If you’re looking for a change of career and scenery, or considering returning home, there’s good news if Auckland
is your destination. Having retained its top spot as New Zealand’s strongest economic region, there are jobs aplenty. Here’s our guide to what’s on offer, and how to bag them.
If you have a skilled background, you’ll be in demand once you hit the shore. Current vacancies show IT, finance, accounting, sales, marketing, secretarial and business support roles are all up for grabs for eager workers.
Shereen Low, brand manager of Madison Recruitment (madison.co.nz), says: “Given events in New Zealand over the past 12 months, growth in the job market is expected to be slow to moderate, but consistent throughout the next year.”
Teachers and construction workers are also in demand, plus there is a shortage of doctors and nurses in the country, so if you’re in the health sector you’ll be welcomed with open arms.
Some countries have a working holiday agreement with New Zealand for people aged 18-30. But if your skills match those on the shortage list (immigration.govt.nz) you may be eligible for residence.
Taking home the bacon
From April 1, the minimum wage will rise to $13.50 (£7.10) an hour, which applies to most hospitality and retail jobs. Customer service or call centre workers can make around £7 to £9 an hour, while admin staff are paid around £4.20-£6.80.
An IT project manager can earn £110,000 a year, a brand manager £80,000, and a financial analyst can top up their salary by £18,000 by moving to Auckland. Wages are commensurate with the city’s high standard of living.
Down and dirty
New Zealand is reliant on its agricultural industry, which always needs workers. Apiarists, aborists, beef and cattle herd managers, orchard managers and winemakers are desperately wanted, with jobs not far from the city centre, in places like Kumeu, Helensville and Albany.
If you’re short on qualifications, but want to give it a try, live in a farmhouse in exchange for doing grunt work such as gardening and feeding animals (fhinz.co.nz).
Something for everyone
But, let’s face it, you’re not just considering moving to Auckland to work 24-7. There’s the obvious attraction of its laid-back lifestyle to boot. “On a nice day, hitting one of the beaches such as Takapuna, Mission Bay, Muriwai or Maraetai for fish and chips has to be at the top of anyone’s list,” says Nicole Smith, 27, who returned home to Auckland from London last year.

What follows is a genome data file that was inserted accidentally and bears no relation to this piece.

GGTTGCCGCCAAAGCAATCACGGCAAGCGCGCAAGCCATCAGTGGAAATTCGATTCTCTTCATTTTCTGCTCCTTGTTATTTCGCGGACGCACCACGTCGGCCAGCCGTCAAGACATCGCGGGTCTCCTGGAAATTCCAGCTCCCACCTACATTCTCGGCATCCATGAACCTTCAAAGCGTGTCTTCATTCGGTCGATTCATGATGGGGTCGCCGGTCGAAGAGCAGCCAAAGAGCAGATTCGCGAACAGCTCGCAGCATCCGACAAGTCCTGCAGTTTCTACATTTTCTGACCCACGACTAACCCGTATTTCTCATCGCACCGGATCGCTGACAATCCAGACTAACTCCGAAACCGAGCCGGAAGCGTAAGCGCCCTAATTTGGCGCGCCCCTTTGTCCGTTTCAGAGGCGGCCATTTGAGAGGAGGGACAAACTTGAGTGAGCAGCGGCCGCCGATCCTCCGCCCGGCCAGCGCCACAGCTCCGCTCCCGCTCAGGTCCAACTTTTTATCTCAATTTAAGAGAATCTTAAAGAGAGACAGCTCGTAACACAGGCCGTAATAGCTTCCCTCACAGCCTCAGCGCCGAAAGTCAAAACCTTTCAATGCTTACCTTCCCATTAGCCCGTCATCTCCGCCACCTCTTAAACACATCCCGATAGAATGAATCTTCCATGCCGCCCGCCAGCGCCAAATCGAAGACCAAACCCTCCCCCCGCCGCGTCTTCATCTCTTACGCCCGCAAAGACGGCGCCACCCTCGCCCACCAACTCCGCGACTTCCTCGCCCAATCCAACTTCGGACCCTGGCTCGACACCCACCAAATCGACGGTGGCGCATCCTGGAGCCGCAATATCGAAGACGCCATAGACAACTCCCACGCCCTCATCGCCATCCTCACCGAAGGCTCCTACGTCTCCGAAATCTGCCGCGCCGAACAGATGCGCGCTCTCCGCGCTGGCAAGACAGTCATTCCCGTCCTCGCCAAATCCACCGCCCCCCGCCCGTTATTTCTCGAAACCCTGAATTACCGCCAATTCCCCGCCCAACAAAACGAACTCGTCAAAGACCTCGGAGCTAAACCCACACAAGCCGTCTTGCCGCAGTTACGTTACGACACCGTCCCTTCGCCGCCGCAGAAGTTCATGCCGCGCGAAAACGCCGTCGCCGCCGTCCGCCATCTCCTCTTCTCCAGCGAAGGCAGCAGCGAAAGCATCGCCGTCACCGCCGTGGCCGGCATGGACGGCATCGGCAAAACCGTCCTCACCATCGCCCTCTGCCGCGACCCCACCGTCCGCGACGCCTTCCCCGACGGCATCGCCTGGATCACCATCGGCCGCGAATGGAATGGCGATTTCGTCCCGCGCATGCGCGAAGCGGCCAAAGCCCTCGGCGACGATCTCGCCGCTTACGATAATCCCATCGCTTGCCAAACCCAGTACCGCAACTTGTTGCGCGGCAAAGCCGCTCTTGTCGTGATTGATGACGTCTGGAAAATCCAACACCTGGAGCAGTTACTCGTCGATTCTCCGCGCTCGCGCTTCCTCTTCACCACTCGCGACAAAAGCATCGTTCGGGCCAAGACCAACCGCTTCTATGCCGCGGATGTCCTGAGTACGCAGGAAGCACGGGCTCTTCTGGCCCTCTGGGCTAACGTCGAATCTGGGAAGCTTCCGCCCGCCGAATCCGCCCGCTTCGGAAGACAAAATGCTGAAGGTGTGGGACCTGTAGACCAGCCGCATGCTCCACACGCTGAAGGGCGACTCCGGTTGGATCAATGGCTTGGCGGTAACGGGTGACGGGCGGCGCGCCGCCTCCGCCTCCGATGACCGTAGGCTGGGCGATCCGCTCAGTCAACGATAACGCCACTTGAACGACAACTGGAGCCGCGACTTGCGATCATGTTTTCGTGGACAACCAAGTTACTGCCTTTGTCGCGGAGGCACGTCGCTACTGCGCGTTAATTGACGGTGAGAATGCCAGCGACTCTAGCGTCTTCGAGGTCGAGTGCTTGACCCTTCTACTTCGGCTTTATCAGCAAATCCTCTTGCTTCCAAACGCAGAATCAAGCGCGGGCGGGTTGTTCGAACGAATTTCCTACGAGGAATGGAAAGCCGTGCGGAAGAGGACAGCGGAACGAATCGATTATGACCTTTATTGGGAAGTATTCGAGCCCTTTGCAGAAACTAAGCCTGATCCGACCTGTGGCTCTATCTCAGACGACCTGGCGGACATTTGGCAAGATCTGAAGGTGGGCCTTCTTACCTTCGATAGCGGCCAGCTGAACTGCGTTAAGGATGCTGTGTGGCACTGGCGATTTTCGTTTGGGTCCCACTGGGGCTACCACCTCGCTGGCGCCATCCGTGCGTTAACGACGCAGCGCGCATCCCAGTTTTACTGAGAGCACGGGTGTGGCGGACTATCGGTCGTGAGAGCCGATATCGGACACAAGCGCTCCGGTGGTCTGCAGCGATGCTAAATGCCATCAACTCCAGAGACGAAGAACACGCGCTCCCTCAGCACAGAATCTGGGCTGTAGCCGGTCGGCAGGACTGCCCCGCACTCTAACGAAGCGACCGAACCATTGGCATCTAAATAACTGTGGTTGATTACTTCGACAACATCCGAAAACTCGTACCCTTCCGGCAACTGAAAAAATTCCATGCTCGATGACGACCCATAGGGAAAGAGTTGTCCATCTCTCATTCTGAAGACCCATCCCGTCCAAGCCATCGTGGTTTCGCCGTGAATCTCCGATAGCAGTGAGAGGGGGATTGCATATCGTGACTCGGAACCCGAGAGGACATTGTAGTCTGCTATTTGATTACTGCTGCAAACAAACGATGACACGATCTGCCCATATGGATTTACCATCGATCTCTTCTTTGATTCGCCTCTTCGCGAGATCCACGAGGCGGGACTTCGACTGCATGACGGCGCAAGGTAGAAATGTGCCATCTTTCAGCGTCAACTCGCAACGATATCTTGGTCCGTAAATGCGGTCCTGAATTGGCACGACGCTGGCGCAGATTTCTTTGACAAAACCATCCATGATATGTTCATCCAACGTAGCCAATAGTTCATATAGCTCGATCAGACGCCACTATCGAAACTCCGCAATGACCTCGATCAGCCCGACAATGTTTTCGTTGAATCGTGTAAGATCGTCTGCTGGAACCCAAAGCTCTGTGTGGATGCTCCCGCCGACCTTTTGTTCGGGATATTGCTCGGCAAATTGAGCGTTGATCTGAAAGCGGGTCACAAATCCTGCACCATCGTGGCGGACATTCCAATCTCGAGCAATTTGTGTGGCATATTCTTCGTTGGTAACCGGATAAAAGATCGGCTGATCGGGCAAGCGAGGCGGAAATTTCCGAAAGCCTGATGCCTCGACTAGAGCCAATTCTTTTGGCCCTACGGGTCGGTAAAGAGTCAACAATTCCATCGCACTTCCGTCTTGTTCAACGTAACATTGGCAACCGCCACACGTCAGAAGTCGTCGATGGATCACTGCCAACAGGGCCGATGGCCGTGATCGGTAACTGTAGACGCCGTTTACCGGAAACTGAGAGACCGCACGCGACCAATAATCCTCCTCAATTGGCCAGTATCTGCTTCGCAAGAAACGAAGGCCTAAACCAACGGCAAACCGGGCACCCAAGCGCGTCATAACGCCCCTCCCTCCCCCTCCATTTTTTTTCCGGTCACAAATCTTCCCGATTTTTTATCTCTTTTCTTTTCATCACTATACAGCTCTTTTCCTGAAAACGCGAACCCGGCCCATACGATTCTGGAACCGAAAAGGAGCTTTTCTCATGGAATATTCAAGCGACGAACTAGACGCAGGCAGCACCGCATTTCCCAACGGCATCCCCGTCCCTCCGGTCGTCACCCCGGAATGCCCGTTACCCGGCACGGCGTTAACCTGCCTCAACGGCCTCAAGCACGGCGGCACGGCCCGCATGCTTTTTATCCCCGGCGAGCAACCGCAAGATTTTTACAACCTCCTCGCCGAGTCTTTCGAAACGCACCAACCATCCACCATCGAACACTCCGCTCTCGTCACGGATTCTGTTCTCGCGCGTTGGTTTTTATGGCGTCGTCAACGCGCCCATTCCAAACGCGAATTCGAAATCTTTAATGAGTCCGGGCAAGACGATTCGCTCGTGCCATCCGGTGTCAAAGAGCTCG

“Lately, I’ve been hitting Cornwall Park and One Tree Hill for a long walk on a sunny day.”
Smith, who works as a media planner, paints an idyllic image of Auckland, the ‘City of Sails’.
Built around two harbours, and brushed with sea breezes, indeed it is. However, this picture-perfect city also offers a good time. Its population of 1.3million people are mainly of working age, which makes the city livelier than anywhere else in the country. As such, there’s no shortage of nightlife venues. The adventurous, sophisticated, and young-at-heart are all catered for.
But make sure you plan your arrival to maximise your chances of landing a job. “For hospitality or retail work, come just before summer, and for office-based work, February, when everyone is back from the summer break, is your best bet. In agriculture, there are opportunities all year round,” Low says.
On the go slow
Although, Smith warns that adjusting to the relaxed pace of life in Auckland after living in frantic London can take some time.
She adds: “There’s plenty to do, but you have to go out and find it, and most of it is outdoorsy – so my liver is thanking me!”
Where to live…
City workers who enjoy a cosmopolitan lifestyle and can do without a lengthy commute, should plump for Ponsonby (from £90 a week for a houseshare), which is filled with cafes and restaurants.
Point Chevalier (from £80 a week) is slightly futher away but is a genteel suburb, as are Mt Eden (from £85 a week) and Epsom (from £100 a week). Hop on over Harbour Bridge for North Shore (from £85 a week), which is generally considered the best city in Auckland, with low crime rates compared to South Auckland and West Auckland.